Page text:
Latino Leaders Speak Out in Support of the Open Internet

There’s a lot at stake for the Latino community in the fight over the future of the Internet.

It’s the reason I was proud to join more than 20 Latino leaders and organizations urging members of our community to advocate for real Net Neutrality protections.

The letter urges Latino leaders to support real Net Neutrality rules that ban blocking and discrimination online and treat Internet service providers as common carriers.

The letter comes as a critical time.

In May, Federal Communications Commission Chairman Tom Wheeler introduced fake “Net Neutrality” rules that would allow ISPs to create fast and slow lanes online. The fast lane would be reserved for the few deep-pocketed individuals and companies that can afford to pay more for speedier access to their content. The rest of us would be sidelined in the slow lane.

Protecting the open Internet is critical for the Latino community. The Internet has allowed our community to tell our own stories when the mainstream media wouldn’t and it has allowed our community to organize online to demand racial and social justice.

The letter appears in full below:

Dear Latin@ Leader:

From protest songs, to news stories, to campaigns for social change, our community has long understood that the right and power to tell our own stories is critical in our fight for human dignity and equality. Network Neutrality rules, also known as open Internet protections, are critical to the fight for equal rights.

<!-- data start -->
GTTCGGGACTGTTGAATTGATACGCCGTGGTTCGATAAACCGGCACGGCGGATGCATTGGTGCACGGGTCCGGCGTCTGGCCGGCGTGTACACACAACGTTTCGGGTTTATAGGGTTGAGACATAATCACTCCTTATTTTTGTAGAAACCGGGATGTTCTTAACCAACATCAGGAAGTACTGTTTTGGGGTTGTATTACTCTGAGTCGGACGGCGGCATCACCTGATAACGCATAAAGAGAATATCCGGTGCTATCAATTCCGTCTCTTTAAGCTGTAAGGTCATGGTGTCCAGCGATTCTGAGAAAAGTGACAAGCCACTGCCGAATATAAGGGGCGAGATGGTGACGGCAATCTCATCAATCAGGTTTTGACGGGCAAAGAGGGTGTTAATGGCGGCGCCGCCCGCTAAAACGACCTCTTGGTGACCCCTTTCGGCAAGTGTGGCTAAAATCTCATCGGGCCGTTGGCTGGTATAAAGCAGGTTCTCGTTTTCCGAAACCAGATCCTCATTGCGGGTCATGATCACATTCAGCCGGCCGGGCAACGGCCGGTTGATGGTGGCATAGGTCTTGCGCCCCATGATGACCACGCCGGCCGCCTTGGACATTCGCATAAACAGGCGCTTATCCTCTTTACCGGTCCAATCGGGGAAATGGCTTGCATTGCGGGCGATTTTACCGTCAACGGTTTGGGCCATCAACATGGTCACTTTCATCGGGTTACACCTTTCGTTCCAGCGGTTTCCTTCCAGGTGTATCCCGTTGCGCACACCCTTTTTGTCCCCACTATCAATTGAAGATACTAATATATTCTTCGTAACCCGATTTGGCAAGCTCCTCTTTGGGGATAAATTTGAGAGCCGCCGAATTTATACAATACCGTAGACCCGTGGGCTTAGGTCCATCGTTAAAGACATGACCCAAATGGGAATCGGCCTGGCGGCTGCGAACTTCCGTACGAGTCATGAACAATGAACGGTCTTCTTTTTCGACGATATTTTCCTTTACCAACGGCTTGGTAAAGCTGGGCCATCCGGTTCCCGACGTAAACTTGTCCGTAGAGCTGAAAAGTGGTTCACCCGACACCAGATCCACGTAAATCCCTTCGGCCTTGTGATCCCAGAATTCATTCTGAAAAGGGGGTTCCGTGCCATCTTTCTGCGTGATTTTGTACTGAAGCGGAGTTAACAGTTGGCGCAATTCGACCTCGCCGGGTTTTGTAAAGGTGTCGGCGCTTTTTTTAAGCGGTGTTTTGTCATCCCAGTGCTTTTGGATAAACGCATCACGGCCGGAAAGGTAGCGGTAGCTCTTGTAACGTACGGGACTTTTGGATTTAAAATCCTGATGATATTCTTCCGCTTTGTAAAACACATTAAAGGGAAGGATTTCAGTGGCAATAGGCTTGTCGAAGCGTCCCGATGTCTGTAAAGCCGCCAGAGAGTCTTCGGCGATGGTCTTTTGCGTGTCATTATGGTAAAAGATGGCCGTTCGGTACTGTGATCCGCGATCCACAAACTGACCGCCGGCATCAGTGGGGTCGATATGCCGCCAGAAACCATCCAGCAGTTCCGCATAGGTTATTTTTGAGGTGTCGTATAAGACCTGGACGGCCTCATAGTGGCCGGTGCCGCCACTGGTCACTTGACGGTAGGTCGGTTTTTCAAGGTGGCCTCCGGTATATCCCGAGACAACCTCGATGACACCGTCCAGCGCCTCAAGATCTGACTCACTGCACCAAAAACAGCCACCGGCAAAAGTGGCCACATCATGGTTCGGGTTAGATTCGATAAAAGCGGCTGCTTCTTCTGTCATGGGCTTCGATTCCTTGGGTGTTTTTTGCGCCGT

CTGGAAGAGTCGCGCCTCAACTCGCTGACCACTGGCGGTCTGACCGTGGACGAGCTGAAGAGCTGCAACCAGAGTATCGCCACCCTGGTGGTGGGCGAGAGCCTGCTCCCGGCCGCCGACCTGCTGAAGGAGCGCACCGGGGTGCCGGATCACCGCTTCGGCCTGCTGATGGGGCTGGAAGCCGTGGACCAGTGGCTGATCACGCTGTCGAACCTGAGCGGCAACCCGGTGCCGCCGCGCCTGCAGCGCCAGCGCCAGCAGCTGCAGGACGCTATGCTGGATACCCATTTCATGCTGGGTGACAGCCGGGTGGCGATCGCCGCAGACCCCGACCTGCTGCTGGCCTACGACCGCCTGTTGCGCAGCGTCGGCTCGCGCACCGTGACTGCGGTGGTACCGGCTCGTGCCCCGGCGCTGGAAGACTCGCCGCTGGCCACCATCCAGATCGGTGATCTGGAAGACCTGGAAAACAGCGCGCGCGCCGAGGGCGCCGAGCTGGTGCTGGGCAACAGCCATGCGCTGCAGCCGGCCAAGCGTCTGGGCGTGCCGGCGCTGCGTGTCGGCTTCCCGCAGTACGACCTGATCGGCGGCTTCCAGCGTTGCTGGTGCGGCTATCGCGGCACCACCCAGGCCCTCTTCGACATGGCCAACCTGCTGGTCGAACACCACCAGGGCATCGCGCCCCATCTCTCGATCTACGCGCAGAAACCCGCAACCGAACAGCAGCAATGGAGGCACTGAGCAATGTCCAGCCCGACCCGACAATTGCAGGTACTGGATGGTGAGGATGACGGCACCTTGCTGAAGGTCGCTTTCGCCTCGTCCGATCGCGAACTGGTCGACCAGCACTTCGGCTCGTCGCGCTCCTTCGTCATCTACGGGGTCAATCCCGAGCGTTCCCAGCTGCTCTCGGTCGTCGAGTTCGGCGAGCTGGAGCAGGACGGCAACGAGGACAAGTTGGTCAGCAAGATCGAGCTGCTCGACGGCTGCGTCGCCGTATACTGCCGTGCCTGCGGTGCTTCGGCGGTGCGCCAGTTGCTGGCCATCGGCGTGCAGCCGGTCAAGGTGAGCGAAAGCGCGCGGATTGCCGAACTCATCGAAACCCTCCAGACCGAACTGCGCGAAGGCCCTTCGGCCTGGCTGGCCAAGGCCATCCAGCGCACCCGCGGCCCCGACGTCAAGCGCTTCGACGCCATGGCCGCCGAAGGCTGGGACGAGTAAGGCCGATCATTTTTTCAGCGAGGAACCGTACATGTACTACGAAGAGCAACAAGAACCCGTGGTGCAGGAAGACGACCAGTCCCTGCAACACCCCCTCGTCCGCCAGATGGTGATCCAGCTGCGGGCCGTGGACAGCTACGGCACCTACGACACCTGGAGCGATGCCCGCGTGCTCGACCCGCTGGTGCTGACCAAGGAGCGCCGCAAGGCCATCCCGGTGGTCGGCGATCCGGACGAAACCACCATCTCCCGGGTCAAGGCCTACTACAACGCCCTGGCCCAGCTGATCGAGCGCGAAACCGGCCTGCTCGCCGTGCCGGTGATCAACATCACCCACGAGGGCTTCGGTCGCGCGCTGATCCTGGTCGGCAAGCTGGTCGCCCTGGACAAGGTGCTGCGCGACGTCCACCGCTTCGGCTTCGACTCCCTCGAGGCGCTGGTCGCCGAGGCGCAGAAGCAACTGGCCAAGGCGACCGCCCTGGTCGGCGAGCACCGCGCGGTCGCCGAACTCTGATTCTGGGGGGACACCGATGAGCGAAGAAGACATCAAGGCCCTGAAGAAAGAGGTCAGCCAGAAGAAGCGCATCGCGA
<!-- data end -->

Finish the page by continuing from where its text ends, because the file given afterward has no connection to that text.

For too long, our community has faced disconnection and discrimination at the hands of mainstream media. The open Internet gives us a rare chance to bypass those harms and raise a powerful public voice for change.

The open Internet has allowed Dream activists to explain and protest an unjust immigration system to a broad audience, has amplified the voices of fast food workers fighting for fair wages and working conditions, has been the bedrock of winning campaigns against anti-Latino and anti-immigrant hate speech in media, and so much more. Without the open Internet, these fights would rely on the mainstream newspaper, broadcast, and cable industries, where Latinos are often misrepresented or absent.

Our ability to raise an equal voice online is under attack. As a Latin@ leader, your support for Network Neutrality protections is needed, now more than ever.

Right now, the Federal Communications Commission (FCC) is debating whether to adopt rules that would allow all voices to be heard equally online, or rules that would give the biggest companies the right to pay more for faster access to Internet users, leaving online speakers who cannot afford to pay in a digital slow lane.

Network Neutrality is the basic principle that prevents Internet Service Providers (ISPs) from blocking access to websites or giving preferential treatment to websites and web content that can afford to pay more to go faster. Under this principle, Latino artists, small businesses, advocates, innovators, educators and ethnic media have been able to address the needs of their communities and reach their communities just as easily as their wealthy corporate counterparts.